September is not only the hectic time when shopping malls fill up with student shoppers looking for the perfect first day outfit. It is also a time for enrolled adults to refocus their lives and make room for an additional load. For the working adult, life isn’t as simple, and the challenge comes in shifting priorities and making time to ensure that everything and everyone is tended to. This opportunity is a bit more sensitive, with tuition involved and valuable time on the line. If this is you, here are some tips for success to ensure that you make the most of this opportunity:
- Start easy – Don’t try and take on a full load right away, especially if you’ve been out of school for quite some time. Look at your program’s course requirements and take the easiest courses first. Many people make the mistake of taking on too much too soon. Risks involve getting burnt out quickly, receiving low grades and losing financial aid, being put on academic probation, and even failing courses.
- Get sleep - You are working and going to school. Your family and kids also require your time and energy, and they are all important to you. School shouldn't turn you into an exhausted grouch who does life without any passion. You may need to develop efficient study timeline.
- Plan your study time – It’s important that you make a study schedule for yourself and stick with it. It’s easy to wait until the last minute to submit an assignment. However, this unhealthy habit will actually make you feel more overwhelmed and less organized. If you have a family, make sure that everyone knows when your ‘study time’ is (perhaps an hour a day after the kids are asleep), this way everyone’s in the loop of helping you succeed.
- Socialize with classmates – This is key to survival in school. It’s much like the theory of working out with a gym partner. You can keep each other motivated, but if you’re the only adult you know who’s still in school, it’s easier to become discouraged and unmotivated. If you’re married and your spouse is also in school, this is great and you can arrange study times within your home.
- Use work situations for your homework assignments – Oftentimes, hands on learning is easier to retain and reflect upon. If you’re majoring in a field that is closely aligned with your job, you’ll get several job experiences that will make excellent assignments.
- Talk in class/contribute on line – It will make the time go by faster and materials will stick. Also, it will make you stand out to your classmates and professors (great for networking). Many professors give extra points for student participation and contribution. Your participation is a great indicator to your professor that you’re putting in the extra effort.
- Buddy up – Share the workload with someone else. This is how work gets done in real life. You may have an expertise in one area while someone else is stronger in another area. Sharing notes is also a great idea in this case, since your classmate might have noted something pivotal that you didn’t catch in class.
- Get to know your professors – Knowing your professors outside of the classroom can greatly ease your anxiety. Most professors have an office on campus. You might need to schedule an appointment beforehand, but going straight to the source when you’re confused is an excellent way to boost your learning confidence. You’ll find that most professors are actually very interested in hearing your feedback and questions regarding his/her lecture, and will be very open to engage in further (less formal) dialogue.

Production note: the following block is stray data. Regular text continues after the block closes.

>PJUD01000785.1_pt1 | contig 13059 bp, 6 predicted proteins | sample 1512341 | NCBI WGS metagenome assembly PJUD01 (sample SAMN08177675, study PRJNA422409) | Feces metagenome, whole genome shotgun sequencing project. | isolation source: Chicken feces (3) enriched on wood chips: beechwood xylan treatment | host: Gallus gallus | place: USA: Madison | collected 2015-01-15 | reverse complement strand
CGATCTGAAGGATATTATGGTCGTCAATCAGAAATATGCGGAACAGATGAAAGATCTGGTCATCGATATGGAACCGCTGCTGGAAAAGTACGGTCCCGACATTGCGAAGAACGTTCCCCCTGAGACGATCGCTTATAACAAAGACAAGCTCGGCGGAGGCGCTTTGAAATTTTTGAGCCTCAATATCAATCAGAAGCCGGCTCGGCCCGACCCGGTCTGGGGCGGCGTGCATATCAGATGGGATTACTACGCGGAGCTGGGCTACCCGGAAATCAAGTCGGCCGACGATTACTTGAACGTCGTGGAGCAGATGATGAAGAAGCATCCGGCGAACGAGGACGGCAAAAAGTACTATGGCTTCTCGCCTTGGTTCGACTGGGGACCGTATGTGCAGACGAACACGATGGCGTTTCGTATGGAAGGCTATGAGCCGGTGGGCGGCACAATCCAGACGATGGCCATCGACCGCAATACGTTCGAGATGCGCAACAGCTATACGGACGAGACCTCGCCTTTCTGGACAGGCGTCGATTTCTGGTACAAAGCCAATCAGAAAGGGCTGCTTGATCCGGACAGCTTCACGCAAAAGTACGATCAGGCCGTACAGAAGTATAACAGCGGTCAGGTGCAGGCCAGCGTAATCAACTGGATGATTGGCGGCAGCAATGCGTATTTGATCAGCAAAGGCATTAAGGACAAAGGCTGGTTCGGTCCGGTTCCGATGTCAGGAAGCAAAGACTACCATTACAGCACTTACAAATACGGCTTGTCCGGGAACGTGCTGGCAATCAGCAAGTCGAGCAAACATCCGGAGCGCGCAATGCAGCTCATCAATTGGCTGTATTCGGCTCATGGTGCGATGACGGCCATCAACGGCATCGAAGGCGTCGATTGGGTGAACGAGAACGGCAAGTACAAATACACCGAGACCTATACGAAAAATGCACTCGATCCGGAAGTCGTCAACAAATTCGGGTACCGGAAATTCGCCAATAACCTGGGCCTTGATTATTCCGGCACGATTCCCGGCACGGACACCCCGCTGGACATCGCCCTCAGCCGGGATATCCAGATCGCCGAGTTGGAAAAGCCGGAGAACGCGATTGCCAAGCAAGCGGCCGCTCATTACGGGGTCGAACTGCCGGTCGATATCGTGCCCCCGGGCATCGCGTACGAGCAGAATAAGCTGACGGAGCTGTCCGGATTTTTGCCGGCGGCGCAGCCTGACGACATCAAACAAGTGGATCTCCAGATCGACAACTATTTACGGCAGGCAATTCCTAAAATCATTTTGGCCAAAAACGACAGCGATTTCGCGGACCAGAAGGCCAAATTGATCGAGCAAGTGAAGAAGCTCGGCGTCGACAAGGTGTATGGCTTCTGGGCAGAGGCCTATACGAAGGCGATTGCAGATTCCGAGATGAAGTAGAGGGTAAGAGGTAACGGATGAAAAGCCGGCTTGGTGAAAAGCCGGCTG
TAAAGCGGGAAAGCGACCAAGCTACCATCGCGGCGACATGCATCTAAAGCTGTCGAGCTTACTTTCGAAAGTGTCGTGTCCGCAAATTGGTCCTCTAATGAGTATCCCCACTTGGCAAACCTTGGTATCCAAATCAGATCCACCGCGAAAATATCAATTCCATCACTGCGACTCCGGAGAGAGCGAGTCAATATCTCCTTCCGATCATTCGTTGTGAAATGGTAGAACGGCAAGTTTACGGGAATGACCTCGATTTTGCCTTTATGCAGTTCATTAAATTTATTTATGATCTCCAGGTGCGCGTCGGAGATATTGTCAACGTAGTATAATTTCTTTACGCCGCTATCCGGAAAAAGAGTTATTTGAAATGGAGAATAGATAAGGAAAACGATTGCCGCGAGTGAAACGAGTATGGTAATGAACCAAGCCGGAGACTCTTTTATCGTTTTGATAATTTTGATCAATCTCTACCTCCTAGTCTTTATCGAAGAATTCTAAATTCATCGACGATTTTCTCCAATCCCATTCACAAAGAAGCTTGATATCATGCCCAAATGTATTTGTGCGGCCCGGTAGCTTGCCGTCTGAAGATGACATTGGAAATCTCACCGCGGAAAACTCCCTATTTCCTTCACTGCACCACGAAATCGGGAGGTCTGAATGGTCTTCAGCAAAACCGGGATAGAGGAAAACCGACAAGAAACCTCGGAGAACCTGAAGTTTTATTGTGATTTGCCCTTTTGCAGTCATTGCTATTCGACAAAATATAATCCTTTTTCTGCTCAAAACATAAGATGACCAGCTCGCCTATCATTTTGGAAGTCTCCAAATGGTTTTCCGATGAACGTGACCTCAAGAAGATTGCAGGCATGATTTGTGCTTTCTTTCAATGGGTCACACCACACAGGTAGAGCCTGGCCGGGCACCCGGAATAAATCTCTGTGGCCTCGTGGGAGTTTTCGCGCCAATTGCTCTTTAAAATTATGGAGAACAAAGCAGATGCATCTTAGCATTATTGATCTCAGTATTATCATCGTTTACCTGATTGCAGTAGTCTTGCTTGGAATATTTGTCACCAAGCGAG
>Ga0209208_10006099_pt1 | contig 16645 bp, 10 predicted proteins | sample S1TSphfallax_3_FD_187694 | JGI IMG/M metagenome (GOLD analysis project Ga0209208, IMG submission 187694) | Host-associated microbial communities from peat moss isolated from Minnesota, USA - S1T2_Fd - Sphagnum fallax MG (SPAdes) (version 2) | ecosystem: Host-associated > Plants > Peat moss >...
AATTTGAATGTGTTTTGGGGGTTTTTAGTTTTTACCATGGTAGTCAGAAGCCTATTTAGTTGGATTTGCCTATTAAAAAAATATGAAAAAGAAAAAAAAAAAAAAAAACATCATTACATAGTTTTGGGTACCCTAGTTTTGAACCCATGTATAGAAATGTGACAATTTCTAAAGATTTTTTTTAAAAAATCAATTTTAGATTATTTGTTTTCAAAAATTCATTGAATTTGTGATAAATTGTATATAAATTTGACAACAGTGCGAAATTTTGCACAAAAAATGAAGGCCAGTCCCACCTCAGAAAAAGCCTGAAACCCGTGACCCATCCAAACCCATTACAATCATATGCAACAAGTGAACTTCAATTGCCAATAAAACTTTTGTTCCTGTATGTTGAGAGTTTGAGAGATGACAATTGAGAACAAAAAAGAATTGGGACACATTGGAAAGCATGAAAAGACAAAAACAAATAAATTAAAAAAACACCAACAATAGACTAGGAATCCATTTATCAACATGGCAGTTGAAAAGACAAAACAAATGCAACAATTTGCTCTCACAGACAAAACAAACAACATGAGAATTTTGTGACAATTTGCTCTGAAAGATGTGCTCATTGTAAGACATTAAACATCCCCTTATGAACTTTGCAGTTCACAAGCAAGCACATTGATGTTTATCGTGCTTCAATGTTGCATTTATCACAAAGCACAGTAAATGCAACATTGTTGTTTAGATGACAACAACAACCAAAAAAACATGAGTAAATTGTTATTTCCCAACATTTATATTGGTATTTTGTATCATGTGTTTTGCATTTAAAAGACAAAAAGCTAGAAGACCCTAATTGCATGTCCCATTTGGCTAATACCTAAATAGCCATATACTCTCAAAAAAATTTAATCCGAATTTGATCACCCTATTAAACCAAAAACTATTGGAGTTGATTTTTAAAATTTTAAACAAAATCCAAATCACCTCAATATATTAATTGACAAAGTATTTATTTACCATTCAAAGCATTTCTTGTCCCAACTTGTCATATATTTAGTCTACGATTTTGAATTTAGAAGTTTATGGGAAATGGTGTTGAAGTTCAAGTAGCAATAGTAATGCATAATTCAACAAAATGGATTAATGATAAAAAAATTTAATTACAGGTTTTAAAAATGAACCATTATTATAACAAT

- Stay hydrated – It’s very easy to lose focus in class, especially during a long lecture. It’s a good idea to bring water or bottled iced tea with you to class (refrain from sugary and unhealthy drinks) to help you stay focused.
- Get a homework partner – If you’re confused about due dates, or need clarification about an assignment, having a homework partner is extremely helpful. Find someone in class who seems pretty responsible and exchange emails. Make yourself available as well. When you’re able to help your classmates, you feel more confident and aren’t afraid to ask them for help either.
- Stay organized – We all know that guy who scrambles into class late, hands in sloppy assignments, and forgets test dates. We all become him/her at some point in our educational life, but it's better later than sooner. You don't want to start college on that foot, because it's a difficult place to get out of. Instead, start an early habit of investing ten minutes every night in organizing your course materials. Keep a calendar of due dates and refer to them regularly to make sure you're in the loop.
- Share what you're learning - If you have a family, keep them informed of what you're learning in class. This is especially important if you have children - they need to see you set a great example. When you're at work, share about the latest trends/technology being released in your field. Your coworkers and supervisors will begin to view your expertise as an asset. Most importantly, sharing what you've learned with anyone will help you retain it.
Dr. Tracey Wilen-Daugenti is a leading thought leader on career development. She is the author of ten books, a regular media contributor, and global speaker. She is a key advisor for recruiting and outplacement firms. Her most recent book is Women Lead: Career Perspectives from Workplace Leaders. Tracey has recently served as a visiting scholar at Stanford University's Media X program, researching the impact of technology on future careers. Find Tracey on Twitter and Facebook.